- Avoid painting or staining the concrete for the first 30 days. It’s still hardening, and you can change the moisture or chemical makeup. Moisture still in the concrete may also prevent the paint or stain from adhering to the surface. For best results, wait until the concrete has sat for a month before starting any decorating project.
- Don’t put excess weight on the slab during the first month. You want to avoid it completely during the first 48 hours. After two days, you can walk on the concrete and start bringing out light items after a week. If it’s a driveway, wait about 10 days before parking a vehicle on the freshly poured slab.
Frequently Asked Questions
You can have all of the information you need about concrete cure times and still have questions. Don’t worry — we have the answers for you.
How long should concrete cure before putting weight on it?
Concrete cures in various stages determining when you can put weight on it. After two days, foot traffic is safe. You don’t have to worry about footprints. After a week, the concrete has 70% of its strength and can handle vehicles.
You may want to wait a full month before driving heavy machinery over the new concrete slab. After 28 days, the concrete has cured to its full strength.
Is it okay if it rains after pouring concrete?
As a general rule, you don’t want to pour concrete in the rain. You can end up with too much moisture and uneven drying times. Scaling, crumbing, and dust are common problems with rain-poured slabs. You not only ruin the appearance of the slab but also compromise its strength.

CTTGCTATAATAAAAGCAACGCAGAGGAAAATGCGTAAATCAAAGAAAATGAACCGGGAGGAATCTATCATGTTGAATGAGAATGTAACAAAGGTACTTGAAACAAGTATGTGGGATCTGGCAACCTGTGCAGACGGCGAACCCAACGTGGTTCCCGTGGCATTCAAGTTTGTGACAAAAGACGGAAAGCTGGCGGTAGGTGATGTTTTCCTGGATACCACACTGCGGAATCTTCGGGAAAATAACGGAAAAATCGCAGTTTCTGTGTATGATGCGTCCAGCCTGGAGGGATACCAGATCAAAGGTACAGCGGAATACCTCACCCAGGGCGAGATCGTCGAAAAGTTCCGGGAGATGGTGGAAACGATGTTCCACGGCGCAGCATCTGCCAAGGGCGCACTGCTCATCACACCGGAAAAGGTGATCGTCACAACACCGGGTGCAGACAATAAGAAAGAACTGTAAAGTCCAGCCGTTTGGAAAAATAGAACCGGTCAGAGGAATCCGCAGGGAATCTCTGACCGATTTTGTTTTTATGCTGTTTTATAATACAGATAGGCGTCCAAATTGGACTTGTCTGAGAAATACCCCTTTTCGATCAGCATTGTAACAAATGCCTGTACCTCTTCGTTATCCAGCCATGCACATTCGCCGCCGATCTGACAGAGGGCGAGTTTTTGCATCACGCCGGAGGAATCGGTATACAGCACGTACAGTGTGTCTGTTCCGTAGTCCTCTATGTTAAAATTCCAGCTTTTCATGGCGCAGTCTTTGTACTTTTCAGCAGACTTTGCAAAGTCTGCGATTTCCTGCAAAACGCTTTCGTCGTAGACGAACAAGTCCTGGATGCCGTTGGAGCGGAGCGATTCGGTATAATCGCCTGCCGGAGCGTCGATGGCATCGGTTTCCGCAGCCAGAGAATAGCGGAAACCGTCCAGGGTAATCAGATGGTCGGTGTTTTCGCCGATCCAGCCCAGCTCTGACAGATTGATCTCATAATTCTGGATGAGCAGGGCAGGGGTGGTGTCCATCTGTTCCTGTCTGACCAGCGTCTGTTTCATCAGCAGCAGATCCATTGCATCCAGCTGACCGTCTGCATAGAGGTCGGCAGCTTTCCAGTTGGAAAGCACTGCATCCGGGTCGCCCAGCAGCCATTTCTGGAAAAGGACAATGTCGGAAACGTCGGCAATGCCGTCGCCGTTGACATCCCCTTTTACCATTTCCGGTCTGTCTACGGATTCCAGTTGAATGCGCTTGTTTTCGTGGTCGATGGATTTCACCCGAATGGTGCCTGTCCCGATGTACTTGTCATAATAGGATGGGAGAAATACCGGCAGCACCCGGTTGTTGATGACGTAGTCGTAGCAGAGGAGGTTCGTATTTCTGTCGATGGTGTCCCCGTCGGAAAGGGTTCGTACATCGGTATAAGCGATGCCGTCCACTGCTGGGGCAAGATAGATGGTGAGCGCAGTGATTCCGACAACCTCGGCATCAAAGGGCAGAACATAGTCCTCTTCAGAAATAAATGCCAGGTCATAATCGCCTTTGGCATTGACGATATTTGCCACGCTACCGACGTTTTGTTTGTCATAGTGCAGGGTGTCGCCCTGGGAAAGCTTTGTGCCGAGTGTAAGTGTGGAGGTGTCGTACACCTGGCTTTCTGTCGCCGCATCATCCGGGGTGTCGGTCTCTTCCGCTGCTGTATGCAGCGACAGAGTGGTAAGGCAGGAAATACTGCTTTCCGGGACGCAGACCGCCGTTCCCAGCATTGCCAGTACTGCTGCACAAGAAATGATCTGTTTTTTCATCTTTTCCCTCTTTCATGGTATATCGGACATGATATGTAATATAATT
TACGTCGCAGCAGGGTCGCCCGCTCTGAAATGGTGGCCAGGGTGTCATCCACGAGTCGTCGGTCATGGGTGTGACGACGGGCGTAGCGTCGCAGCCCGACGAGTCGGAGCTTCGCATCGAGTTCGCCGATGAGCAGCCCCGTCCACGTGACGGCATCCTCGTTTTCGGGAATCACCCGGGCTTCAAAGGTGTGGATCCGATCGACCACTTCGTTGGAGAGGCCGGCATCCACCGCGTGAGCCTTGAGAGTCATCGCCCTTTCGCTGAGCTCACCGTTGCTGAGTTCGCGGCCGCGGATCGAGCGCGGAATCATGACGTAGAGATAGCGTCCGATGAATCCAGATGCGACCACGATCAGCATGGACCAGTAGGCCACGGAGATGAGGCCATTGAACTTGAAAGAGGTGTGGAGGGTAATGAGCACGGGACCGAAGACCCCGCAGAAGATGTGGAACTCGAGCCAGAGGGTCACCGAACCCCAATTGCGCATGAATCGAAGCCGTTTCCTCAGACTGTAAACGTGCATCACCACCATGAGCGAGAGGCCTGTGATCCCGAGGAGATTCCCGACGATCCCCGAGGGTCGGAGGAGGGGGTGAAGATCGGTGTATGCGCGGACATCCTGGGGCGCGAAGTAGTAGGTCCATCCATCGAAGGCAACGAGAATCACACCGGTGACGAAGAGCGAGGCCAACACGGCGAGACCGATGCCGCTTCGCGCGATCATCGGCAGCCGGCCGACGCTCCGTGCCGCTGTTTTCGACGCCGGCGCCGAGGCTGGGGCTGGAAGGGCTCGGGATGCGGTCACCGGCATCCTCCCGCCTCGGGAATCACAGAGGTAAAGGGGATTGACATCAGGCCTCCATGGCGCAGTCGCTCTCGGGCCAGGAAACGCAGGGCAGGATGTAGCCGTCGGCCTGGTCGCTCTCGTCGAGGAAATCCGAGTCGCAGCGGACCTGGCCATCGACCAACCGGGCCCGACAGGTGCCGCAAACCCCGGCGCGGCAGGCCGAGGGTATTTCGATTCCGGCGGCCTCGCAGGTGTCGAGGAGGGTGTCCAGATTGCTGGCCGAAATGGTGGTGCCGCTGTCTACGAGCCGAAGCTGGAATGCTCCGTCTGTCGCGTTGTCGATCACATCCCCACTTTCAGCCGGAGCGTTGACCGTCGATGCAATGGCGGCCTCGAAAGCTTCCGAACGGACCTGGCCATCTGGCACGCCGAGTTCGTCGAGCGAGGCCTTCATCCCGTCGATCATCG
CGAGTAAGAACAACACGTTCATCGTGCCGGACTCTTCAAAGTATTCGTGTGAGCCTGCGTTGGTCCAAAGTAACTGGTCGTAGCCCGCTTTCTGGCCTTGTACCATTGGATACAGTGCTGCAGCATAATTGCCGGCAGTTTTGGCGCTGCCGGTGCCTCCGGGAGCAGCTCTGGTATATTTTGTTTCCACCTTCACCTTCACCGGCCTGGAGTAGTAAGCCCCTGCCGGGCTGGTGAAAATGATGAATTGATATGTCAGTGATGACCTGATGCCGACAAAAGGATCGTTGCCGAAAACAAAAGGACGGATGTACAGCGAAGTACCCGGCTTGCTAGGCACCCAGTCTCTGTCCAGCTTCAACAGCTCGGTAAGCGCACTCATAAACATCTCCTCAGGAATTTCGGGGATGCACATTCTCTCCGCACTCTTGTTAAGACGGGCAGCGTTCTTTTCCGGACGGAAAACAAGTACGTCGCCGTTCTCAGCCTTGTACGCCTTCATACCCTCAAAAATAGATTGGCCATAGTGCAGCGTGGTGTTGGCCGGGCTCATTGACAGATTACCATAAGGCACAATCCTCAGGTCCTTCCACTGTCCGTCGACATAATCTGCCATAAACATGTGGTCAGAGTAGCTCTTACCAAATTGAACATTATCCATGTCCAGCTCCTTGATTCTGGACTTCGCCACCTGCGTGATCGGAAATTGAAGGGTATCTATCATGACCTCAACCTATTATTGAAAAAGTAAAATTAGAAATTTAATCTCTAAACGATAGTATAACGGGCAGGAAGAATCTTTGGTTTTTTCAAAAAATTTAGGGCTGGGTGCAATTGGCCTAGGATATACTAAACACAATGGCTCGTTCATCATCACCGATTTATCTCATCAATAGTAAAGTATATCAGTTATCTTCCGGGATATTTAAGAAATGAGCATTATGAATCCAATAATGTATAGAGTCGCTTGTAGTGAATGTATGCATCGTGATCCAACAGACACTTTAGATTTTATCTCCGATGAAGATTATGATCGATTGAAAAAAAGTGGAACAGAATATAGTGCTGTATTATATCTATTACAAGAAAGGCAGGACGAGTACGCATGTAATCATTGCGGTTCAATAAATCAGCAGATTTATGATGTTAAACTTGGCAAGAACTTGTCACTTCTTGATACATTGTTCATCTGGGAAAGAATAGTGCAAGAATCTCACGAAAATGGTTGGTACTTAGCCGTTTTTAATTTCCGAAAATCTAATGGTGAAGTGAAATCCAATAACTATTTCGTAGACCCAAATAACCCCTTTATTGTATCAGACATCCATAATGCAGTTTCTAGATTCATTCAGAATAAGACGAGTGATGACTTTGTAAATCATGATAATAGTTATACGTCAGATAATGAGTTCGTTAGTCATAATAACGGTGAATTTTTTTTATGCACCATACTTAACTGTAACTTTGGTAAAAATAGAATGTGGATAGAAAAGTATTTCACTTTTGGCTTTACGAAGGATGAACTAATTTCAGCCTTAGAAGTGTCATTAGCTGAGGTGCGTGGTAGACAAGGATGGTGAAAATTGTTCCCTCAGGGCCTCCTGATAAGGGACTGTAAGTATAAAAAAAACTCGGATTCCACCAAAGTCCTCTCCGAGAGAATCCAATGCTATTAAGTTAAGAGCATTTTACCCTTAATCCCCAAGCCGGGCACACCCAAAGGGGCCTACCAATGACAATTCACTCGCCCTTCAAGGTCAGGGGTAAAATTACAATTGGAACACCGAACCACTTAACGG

How long before it can rain on concrete?
Check the weather forecast before pouring concrete. You need at least 24 hours of dry weather for the slab to start curing properly. Two days without rain is optimal but may not be feasible. If it does start raining before the slab has been set for a day, covering it with a sheet or blanket will help keep it dry.
What temperature will concrete set?
The best temperatures for curing concrete are between 40 and 60 degrees Fahrenheit, but some experts recommended letting the weather warm up to 50 degrees.
The reason the temperature is crucial is due to how the chemicals in the concrete react. Colder temperatures slow the process down, and hotter ones speed it up. Both will cause the slab to lose some of its strength.
What’s the Average Concrete Cure Time?
Concrete cure times can vary, depending on a few conditions, but within a month the slab is ready to support heavy equipment and building structures.
Pay attention to the temperature and rain forecast, and use covers to protect the drying slab whenever necessary. If you take the time to let the concrete properly cure, you’ll have a slab that will last for years.